This meeting celebrated the centennial anniversaries of Seattle Pacific University and Seattle University. The scientific presentations were held at Seattle Pacific and the major evening banquet was hosted by Seattle University. The banquet speaker was John Hopcroft, Cornell University, who was an undergraduate at Seattle University; he spoke on "Entering the information age." Outstanding invited addresses were given by John Hopcroft, on "Robust geometry algorithms," and by John Ewing, Indiana University, on "Can we see the Mandelbrot set?" Ramesh Gangolli, University of Washington, spoke on "New trends in undergraduate mathematics education" at the Saturday luncheon. A workshop on "Unsolved problems in intuitive geometry" was given by Victor Klee, University of Washington. Presentations on the actuarial profession were given by Mike Kinzer, Safeco Insurance Company, and by Craig Reynolds, Chief Actuary of Milliman and Robertson, and a workshop, "An introduction to the TI 81," was conducted by Carl Swenson, Seattle University. There were 16 contributed papers, including 5 given by students. About 70 persons registered at the meeting and about 70 attended the banquet.
Meeting. June 18-20, 1992, University of Montana, Missoula, and The Salish Kootenai College, Pablo, Montana
The high point of this meeting was the barbecue at The Salish Kootenai College. This was followed by a very interesting talk on "The life and legacy of India's greatest mathematician, Srinivasa Ramanujan," by Bruce Berndt of the University of Illinois. There was also a presentation of the first PNW Award for Distinguished Teaching, which was presented to André Yandl of Seattle University. Alan Tucker, SUNY at Stony Brook, gave a very interesting talk on "The mathematics of fair representation." Walter Mientka, University of Nebraska and the Executive Director of the American Mathematics Competitions, reported on "The development, implementation, and results of the American Mathematics Competions." At the Saturday luncheon, Howard E. Reinhaardt, University of Montana, gave a very entertaining account of "What every dean should know about mathematics." William McCallum, University of Arizona, gave a short course on "Teaching reform calculus;" 32 registered for the short course. William Hawkins, Director of the SUMMA Program of the MAA, gave a workshop on "Strengthening underrepresented minority mathematics achievement," with 20 registrants. There were fifteen papers presented, including 9 by students. About 90 people registered at this meeting. There were 69 at the banquet and about 35 at the Saturday luncheon. The first sectional Award for Distinguished Teaching of Mathematics was presented to André Yandl at Seattle University.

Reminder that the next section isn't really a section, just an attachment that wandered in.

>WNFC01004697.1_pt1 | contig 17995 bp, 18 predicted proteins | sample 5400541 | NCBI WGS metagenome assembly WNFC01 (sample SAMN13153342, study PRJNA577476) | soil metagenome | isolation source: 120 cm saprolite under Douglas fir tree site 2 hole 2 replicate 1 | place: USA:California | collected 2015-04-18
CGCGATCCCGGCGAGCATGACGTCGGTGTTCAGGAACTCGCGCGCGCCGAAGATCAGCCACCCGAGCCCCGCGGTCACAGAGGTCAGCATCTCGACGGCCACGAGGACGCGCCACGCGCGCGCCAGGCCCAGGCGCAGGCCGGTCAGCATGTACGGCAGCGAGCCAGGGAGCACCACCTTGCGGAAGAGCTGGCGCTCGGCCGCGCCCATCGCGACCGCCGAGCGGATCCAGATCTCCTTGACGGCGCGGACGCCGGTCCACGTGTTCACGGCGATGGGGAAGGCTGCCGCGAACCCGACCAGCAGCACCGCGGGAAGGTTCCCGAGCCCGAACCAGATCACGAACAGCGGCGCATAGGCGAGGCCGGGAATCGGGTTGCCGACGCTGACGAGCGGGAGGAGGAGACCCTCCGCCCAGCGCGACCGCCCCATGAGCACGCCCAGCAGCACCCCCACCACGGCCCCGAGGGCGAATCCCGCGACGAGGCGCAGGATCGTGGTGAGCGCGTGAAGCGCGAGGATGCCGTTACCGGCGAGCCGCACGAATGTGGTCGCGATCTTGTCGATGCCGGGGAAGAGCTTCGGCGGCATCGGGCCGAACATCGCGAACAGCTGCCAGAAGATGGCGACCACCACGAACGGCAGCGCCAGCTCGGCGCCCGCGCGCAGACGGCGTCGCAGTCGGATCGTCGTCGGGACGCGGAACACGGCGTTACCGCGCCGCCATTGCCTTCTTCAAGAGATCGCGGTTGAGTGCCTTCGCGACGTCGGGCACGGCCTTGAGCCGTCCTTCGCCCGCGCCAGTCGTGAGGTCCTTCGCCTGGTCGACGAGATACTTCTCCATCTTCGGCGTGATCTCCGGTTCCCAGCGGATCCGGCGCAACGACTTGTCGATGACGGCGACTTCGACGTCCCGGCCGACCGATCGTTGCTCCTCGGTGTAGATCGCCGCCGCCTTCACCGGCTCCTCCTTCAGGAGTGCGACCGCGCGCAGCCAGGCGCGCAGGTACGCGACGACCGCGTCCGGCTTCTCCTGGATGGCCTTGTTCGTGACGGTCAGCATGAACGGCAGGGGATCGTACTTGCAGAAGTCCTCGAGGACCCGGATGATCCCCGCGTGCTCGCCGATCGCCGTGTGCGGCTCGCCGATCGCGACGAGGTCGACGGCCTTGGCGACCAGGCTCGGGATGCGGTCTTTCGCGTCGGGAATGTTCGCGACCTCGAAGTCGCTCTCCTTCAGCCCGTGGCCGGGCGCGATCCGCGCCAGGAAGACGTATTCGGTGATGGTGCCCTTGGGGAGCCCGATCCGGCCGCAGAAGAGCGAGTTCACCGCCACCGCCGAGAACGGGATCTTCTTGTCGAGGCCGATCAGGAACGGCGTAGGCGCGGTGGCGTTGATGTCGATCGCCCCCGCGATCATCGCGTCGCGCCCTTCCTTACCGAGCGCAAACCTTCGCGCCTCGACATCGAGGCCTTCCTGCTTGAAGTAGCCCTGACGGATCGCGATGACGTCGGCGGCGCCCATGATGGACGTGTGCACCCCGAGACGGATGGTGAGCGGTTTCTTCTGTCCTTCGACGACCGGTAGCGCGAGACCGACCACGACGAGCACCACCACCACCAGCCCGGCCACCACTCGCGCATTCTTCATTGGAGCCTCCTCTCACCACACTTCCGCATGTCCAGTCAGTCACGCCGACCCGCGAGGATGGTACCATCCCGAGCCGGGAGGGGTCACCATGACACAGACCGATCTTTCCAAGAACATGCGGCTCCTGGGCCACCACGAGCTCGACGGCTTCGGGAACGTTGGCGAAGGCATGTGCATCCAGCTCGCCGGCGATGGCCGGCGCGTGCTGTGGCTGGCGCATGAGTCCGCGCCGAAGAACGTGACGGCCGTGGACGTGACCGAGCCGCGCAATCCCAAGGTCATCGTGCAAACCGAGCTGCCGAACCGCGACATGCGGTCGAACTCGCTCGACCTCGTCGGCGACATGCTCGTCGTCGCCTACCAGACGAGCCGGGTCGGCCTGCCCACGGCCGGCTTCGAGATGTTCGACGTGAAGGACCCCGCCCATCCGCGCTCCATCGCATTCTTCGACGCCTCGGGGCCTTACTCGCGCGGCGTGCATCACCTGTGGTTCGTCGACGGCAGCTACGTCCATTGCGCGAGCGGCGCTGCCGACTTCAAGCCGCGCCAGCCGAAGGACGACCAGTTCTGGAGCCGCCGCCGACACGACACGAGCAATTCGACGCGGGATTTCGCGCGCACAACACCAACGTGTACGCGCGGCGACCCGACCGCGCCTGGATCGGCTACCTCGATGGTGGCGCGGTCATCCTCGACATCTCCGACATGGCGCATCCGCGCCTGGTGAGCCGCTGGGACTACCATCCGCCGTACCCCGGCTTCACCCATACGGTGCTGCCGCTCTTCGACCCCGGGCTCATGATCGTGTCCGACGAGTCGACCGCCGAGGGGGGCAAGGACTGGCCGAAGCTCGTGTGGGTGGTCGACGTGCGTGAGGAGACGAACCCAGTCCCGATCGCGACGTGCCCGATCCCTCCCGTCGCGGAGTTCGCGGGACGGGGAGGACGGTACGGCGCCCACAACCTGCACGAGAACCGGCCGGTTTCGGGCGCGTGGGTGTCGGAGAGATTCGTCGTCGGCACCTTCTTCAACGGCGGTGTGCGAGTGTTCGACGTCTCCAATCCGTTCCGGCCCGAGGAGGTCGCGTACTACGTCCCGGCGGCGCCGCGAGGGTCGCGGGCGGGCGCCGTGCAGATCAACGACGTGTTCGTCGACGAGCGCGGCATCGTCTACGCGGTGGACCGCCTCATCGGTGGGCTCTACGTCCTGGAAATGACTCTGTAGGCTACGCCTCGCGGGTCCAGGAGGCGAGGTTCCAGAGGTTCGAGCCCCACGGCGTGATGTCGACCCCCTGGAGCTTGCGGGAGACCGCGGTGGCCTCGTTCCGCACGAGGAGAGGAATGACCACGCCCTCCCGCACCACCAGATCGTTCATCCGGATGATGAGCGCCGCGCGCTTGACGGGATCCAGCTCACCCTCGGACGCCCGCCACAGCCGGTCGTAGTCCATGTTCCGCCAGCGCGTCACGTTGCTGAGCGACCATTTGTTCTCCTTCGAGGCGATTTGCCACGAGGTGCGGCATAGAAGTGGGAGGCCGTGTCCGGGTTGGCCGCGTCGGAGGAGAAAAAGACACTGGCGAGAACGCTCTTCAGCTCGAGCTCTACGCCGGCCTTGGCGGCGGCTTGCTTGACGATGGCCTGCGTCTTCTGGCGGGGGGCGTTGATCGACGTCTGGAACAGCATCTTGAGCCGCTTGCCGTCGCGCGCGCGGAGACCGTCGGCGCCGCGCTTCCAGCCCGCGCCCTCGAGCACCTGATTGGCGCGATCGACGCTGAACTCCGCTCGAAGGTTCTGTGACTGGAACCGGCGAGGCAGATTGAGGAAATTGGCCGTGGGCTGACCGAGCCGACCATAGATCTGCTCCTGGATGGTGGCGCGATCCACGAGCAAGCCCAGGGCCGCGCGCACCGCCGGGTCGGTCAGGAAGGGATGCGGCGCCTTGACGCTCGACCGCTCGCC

Meeting. March 6, 1993, University of Puget Sound, Tacoma, and Pierce College, Tacoma